By Steven Roberts

The question of whether a fast trot is better for endurance than allowing the horse to break into a canter has been asked on the chat site & is an interesting one. From the point of view of efficiency of energy utilisation, a critical factor for endurance horses so that they don't "run out of gas", there does occur a point at which it is better to "change gears" into a canter than continue to ask your horse for an extended trot.

To maintain a huge trot is unnatural for most horses & although many endurance horses are very good at it, there are some disadvantages. Firstly, efficiency of energy use, as measured by the amount of oxygen required to maintain a certain speed - this has been measured & the following graphs clearly show the points where it is better to "change up a gear" rather than go faster by using "greater revs", just like in your vehicle. In that experiment, a canter became more efficient than going faster at a trot at about 4.5 meters per second (16.2 kph), which is still a fairly fast trot.

The other benefit of the canter at higher speeds is the efficiency of breathing, as the sliding of the abdominal viscera (guts) backwards & forwards acts like a piston on the diaphragm & does the breathing for the horse, without it spending extra energy to do that. You will notice your horse breathing in time with its stride at the canter because of this "visceral piston" effect.

Another benefit of the canter is reduced concussion on the musculo-skeletal system, because of the longer period of suspension between foot falls.

The other factors to be considered are comfort for the rider and often therefore for the horse if you are not a proficient rider, bouncing around at a fast trot will require your horse to use more energy. The potential concussive effect on the musculo-skeletal system of the back by the rider at the trot versus the canter also has to be considered and may aggravate saddle fit problems.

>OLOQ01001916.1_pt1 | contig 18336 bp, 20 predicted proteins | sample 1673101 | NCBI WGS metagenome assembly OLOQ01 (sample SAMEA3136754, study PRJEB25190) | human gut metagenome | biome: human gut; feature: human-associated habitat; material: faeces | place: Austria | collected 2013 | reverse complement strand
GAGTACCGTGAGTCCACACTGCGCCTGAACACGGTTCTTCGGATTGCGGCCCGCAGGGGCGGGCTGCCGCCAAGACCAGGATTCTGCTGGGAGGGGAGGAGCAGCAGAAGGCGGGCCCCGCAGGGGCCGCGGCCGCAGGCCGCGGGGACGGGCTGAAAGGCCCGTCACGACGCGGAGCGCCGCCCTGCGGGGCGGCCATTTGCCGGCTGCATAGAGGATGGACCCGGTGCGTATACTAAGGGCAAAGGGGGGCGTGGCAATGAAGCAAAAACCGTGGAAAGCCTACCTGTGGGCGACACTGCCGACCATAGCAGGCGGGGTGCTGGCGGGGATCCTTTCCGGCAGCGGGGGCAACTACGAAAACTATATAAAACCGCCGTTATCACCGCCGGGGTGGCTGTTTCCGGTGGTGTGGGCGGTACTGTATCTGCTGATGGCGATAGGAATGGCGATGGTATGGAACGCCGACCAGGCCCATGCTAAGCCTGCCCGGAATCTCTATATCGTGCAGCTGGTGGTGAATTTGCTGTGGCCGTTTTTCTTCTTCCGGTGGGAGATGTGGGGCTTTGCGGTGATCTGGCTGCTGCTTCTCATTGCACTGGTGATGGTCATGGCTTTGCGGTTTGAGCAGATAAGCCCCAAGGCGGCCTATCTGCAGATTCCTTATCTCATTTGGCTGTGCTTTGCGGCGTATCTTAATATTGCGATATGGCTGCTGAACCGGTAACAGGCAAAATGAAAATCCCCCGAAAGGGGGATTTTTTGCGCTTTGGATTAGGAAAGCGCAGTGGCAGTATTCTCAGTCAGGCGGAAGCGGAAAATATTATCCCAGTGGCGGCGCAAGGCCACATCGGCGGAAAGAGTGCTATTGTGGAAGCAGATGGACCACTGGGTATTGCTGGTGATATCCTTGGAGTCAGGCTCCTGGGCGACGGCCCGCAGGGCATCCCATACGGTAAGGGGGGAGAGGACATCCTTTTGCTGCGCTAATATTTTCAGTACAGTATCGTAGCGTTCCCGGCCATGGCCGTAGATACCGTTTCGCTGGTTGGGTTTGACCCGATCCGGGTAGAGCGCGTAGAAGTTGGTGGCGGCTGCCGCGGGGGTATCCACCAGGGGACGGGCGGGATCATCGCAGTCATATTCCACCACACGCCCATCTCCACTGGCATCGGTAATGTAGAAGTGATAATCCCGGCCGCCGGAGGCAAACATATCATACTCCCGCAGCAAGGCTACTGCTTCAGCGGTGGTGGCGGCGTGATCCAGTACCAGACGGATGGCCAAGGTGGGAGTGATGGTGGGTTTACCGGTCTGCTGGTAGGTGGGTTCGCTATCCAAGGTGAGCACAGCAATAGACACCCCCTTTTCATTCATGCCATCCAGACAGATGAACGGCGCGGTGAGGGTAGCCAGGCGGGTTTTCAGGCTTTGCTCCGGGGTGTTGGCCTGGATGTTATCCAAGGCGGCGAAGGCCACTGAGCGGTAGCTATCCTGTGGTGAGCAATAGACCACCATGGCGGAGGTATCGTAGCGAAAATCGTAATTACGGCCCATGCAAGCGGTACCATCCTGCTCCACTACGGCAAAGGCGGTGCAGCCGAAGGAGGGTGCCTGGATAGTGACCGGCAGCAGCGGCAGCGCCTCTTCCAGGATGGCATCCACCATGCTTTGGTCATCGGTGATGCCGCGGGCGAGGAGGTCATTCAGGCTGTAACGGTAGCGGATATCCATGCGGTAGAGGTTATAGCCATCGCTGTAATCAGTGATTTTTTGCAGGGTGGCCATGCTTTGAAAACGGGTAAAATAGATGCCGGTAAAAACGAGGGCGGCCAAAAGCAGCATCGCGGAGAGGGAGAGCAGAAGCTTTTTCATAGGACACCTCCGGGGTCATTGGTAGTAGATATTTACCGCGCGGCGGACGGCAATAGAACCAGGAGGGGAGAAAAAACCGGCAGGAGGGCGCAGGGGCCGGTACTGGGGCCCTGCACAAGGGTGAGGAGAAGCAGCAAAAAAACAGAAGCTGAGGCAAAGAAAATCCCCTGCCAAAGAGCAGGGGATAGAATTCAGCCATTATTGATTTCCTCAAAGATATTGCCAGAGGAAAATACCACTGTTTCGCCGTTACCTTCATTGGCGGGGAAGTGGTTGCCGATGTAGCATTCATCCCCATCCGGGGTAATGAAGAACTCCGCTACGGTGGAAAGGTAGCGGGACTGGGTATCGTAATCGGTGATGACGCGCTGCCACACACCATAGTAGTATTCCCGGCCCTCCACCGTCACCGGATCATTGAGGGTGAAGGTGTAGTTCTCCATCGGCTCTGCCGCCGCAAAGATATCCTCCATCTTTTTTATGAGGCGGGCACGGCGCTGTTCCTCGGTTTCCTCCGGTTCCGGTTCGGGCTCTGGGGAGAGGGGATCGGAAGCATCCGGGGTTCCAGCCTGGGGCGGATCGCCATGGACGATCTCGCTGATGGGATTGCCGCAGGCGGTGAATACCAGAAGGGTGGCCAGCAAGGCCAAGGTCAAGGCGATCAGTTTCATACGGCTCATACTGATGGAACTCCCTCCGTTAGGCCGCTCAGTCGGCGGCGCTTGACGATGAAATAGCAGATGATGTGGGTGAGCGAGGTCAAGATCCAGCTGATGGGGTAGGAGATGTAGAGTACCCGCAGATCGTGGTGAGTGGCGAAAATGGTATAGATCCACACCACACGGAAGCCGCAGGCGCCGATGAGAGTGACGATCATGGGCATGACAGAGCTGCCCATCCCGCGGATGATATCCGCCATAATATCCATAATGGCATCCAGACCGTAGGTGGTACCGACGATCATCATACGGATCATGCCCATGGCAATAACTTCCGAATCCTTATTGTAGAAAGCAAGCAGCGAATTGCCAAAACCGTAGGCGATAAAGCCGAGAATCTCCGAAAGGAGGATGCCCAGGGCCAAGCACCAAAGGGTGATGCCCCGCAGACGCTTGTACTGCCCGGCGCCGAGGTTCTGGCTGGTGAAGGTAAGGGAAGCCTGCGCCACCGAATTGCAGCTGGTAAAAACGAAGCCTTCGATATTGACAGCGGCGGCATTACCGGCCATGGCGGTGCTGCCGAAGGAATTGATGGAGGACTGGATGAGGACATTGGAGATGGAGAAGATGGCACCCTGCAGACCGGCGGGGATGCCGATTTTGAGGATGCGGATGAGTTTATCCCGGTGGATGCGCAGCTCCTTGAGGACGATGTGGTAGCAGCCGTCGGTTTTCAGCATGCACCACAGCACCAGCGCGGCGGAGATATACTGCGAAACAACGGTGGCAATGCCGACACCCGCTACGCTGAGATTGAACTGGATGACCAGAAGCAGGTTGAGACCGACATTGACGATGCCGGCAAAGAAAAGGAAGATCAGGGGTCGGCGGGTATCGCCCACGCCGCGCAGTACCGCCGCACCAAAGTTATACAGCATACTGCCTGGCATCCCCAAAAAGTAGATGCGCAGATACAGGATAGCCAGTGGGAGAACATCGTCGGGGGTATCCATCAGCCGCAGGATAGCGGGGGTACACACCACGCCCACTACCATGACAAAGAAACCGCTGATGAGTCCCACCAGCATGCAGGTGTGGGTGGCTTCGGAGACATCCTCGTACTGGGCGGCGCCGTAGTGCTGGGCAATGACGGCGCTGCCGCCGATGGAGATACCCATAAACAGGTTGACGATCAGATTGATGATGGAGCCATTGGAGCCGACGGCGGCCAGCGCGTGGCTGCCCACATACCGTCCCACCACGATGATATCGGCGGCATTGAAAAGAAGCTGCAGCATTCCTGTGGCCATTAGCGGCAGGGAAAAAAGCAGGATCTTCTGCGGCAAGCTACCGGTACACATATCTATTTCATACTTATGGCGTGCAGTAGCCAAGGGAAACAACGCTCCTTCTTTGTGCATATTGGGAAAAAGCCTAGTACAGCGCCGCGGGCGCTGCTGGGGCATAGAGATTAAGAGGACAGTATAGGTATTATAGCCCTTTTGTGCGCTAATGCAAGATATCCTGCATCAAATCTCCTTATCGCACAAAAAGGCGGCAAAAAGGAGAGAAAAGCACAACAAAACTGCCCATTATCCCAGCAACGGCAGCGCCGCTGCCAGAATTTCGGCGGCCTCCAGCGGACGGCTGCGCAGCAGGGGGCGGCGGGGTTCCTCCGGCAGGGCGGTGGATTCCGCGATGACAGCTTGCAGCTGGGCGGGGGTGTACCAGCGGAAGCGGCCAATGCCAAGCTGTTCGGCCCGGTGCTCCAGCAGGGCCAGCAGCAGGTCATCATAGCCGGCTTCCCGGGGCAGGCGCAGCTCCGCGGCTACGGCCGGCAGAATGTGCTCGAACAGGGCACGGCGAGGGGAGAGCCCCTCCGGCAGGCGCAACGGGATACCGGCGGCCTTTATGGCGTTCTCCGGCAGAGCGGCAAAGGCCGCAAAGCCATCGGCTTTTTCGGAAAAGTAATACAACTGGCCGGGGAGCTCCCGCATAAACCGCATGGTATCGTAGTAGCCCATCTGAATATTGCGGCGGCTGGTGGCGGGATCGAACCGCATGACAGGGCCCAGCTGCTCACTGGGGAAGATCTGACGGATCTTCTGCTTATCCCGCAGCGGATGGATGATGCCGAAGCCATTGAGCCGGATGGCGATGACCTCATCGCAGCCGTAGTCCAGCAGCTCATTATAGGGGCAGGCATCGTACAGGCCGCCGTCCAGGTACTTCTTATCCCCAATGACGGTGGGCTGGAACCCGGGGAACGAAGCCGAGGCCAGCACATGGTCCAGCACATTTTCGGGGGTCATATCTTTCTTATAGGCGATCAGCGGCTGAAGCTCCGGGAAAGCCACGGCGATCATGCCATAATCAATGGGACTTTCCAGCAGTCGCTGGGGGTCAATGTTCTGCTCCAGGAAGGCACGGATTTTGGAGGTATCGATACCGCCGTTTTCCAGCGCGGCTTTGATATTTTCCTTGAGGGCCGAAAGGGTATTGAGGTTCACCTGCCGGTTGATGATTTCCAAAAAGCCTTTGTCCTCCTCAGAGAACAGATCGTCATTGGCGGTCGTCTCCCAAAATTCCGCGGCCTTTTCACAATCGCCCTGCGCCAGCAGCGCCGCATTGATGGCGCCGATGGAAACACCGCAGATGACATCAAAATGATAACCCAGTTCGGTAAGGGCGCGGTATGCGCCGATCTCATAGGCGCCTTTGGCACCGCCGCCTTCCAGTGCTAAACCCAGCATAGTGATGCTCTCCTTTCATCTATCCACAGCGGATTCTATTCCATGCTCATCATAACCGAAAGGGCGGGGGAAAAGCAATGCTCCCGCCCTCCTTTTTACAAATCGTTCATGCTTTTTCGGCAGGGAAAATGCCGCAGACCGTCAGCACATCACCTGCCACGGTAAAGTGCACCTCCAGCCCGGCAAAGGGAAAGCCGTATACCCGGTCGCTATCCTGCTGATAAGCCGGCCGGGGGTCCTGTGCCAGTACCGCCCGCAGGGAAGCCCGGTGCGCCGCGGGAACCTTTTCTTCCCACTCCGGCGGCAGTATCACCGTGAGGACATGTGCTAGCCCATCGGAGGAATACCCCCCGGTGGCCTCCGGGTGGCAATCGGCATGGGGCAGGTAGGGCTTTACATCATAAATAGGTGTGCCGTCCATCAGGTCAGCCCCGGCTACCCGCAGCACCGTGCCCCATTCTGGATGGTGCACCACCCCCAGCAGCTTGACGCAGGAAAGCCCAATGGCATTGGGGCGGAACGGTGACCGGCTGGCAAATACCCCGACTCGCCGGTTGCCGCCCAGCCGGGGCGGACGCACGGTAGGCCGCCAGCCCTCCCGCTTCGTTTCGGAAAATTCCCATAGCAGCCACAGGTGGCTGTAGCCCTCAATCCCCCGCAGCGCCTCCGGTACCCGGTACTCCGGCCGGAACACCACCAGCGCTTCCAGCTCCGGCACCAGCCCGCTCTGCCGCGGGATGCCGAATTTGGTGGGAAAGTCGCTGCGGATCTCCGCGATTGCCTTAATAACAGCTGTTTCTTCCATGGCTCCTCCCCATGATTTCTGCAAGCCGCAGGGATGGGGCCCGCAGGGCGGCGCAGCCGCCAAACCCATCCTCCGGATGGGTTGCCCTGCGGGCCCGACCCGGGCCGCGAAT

Another consideration from the biomechanical point of view is the side to side "screwing" effect on the pelvis caused by a huge trot, when one hind leg is fully extended backwards while the other hind leg is fully extend forwards. This causes more stress on the pelvis/spine attachments than does the more natural "rocking" motion invoked by a canter. So called sacro-iliac problems are seen in Standardbreds (trotters & pacers) and rarely in Thoroughbreds.

And don't forget, as a general principle even with "normal" trotting, continually change diagonals to avoid over using one set of muscles & even in some cases probably contributing to that rather interesting phenomenon that we see not uncommonly in endurance horses, the unilateral (one side only) tie up - quite amazing! Just another illustration of how much we have yet to learn about what causes the condition. And while we're on the topic, similarly with cantering, frequent lead changes are a must.

So when you're out on track, either enjoying the countryside, going for it, or both, do what suits you & your horse up to a point, but don't get carried away thinking that a huge trot is just the best thing!

Happy riding!

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